Alison Redford: The Great Unifier

The hits just keep on coming. In fact, they seem to be endless.

Scandal after scandal, Alberta’s Progressive Conservative government seems to be forever mired in the muck. This is no surprise to those of us who could see it coming long before last spring’s provincial election. We already knew the 41-year-old political dinosaur was rotting from the inside. We had already determined the ruling party had long-standing buddy-buddy relationships with provincial groups such as Alberta Health Services. We knew P.C. tentacles reached far and wide and were solidly entrenched into the bureaucratic structure.

Many of those who were too unwilling/scared/unsure of going from the devil they knew to one they didn’t (a direct quote) now regret their electoral decision after the fact. A sort of voter’s remorse has risen for those who believed Alison Redford’s spin – the ‘outsider’ who would ‘renew’ the party and Alberta after the lame-duck Ed Stelmach era.

But if there is any silver lining on the huge, province-wide dark cloud hanging over our premier, it is that she has, obviously without intention, pulled off one of the greatest and most unlikely acts of unification this province has ever seen.

As a result of the gross incompetence shown by Redford and her P.C. minions, mixed with the lies, double-talk, condescension, and complete lack of respect for the Legislative process and traditions, the Red Army has caused M.L.A.’s and party supporters of the left wing New Democrats and Alberta Liberal parties, and the right wing Wildrose Party to work together. Once unthinkable, members and avid supporters of all three parties have stood up side-by-side to ruthless P.C. corruption.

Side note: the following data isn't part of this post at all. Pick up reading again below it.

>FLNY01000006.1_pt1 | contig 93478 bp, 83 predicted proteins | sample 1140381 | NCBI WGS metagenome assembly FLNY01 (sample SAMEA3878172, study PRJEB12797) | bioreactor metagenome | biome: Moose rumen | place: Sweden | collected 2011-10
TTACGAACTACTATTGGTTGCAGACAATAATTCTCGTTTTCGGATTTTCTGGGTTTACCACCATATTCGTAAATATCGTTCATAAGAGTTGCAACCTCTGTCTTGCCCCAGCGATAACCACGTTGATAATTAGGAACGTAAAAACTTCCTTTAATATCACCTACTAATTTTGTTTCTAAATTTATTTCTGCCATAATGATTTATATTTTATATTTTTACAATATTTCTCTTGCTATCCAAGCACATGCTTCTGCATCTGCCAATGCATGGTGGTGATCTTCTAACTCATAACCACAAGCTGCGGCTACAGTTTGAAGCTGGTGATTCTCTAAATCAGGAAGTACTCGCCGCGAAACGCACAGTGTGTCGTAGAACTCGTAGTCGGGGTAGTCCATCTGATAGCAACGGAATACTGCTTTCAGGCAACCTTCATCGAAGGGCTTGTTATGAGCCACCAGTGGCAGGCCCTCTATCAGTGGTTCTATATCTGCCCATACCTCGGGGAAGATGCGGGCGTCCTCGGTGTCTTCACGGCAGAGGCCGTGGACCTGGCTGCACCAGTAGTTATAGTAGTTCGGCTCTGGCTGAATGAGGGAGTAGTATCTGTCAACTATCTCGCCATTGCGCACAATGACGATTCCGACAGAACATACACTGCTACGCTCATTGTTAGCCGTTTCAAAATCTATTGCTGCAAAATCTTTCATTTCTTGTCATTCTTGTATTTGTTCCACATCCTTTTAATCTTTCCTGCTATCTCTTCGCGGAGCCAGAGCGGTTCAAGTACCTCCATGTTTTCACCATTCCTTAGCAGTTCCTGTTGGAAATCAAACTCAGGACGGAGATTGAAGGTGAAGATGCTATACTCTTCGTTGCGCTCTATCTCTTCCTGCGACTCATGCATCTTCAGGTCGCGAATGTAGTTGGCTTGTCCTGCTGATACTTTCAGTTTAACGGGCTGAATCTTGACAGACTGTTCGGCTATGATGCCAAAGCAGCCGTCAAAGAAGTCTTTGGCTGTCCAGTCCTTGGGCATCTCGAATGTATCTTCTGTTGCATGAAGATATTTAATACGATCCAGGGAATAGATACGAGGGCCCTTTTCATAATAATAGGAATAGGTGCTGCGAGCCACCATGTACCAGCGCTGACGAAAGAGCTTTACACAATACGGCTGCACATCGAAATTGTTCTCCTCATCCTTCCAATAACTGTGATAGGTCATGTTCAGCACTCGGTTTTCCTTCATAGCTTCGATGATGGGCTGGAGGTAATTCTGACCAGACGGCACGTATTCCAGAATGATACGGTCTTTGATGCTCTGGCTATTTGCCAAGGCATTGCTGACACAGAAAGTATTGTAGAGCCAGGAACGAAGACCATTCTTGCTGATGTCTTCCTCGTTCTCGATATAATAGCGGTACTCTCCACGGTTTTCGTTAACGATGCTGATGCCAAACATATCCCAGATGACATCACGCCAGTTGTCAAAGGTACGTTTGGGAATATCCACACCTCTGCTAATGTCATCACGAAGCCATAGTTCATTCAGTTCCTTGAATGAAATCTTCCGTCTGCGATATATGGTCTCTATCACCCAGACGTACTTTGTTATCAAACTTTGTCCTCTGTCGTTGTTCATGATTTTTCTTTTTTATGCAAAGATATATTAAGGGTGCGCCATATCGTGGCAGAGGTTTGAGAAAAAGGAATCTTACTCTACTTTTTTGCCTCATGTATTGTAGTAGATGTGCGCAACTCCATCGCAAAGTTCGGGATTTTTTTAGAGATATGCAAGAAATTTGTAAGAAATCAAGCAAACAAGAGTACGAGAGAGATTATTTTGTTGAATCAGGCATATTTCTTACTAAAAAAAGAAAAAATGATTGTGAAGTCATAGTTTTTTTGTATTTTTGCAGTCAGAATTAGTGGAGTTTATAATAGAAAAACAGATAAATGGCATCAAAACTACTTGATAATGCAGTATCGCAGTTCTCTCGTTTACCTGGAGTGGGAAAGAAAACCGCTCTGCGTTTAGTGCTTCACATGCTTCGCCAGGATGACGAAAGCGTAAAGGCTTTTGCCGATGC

As the Official Opposition, Danielle Smith and the Wildrose gang have given the P.C.’s something they haven’t faced in years – perhaps ever: a real opposition. Mixed with the N.D. and Liberal fire, the P.C.’s have found themselves in unfamiliar territory. They just aren’t ‘getting away with it’ any longer.

Now before we all hold hands and engage in the required singing of Kumbaya, let’s remember there are stark differences between the three opposition parties. Those who believe in the small government, libertarian-conservative Wildrose are in no way going to support the big government New Democrats. But here’s the thing: the issue isn’t ideology.

It’s a matter of priorities. Issues at the top for a member of the Wildrose party are obviously different to those at the top of the N.D.’s list, and vice-versa. I have wonderful battles with various Alberta socialists in the world of social media, and always enjoy the engagement. What adds to it – and this is the point – is while I do not agree with the New Democrat or Alberta Liberal vision for the province, I can completely respect their views.

I know they have come to them after much thought and consideration. I might disagree with their opinion, but I have absolutely no doubt that they came to that P.O.V. honestly. I have found the same respect shown my way, for the most part.

What the Red Army scandals have uncovered is a shared respect for government and the Legislature. A democratic socialist and I will disagree on the issues, but I would easily assume they have the same expectation of ethics that I have from our government.

And that is what is missing.

While the opposition parties continue to stand far apart in terms of ideology, there has emerged a bond borne from the shared distaste for Alison Redford’s Culture of Corruption. It has crossed ideological boundaries.

So while Alison Redford’s Wonderland comes crashing down around her, as she creates her own scandal-ridden and flawed legacy, there is one virtually miraculous success that Alison Redford can take credit for: she has unified the opposition.

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